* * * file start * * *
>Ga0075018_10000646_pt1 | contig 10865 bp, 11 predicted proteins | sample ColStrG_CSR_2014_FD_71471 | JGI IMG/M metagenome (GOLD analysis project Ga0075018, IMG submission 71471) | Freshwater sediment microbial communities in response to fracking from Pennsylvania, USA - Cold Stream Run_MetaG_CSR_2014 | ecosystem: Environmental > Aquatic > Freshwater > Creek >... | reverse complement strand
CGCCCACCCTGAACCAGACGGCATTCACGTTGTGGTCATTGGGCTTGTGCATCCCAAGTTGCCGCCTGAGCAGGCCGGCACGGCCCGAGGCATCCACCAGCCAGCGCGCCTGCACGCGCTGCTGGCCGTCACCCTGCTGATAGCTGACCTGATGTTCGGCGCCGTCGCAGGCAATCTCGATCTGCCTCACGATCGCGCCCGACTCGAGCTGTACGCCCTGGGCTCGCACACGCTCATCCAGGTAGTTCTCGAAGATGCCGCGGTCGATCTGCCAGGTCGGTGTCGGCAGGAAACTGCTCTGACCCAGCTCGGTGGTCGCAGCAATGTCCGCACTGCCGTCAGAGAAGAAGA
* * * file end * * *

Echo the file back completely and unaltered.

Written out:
>Ga0075018_10000646_pt1 | contig 10865 bp, 11 predicted proteins | sample ColStrG_CSR_2014_FD_71471 | JGI IMG/M metagenome (GOLD analysis project Ga0075018, IMG submission 71471) | Freshwater sediment microbial communities in response to fracking from Pennsylvania, USA - Cold Stream Run_MetaG_CSR_2014 | ecosystem: Environmental > Aquatic > Freshwater > Creek >... | reverse complement strand
CGCCCACCCTGAACCAGACGGCATTCACGTTGTGGTCATTGGGCTTGTGCATCCCAAGTTGCCGCCTGAGCAGGCCGGCACGGCCCGAGGCATCCACCAGCCAGCGCGCCTGCACGCGCTGCTGGCCGTCACCCTGCTGATAGCTGACCTGATGTTCGGCGCCGTCGCAGGCAATCTCGATCTGCCTCACGATCGCGCCCGACTCGAGCTGTACGCCCTGGGCTCGCACACGCTCATCCAGGTAGTTCTCGAAGATGCCGCGGTCGATCTGCCAGGTCGGTGTCGGCAGGAAACTGCTCTGACCCAGCTCGGTGGTCGCAGCAATGTCCGCACTGCCGTCAGAGAAGAAGA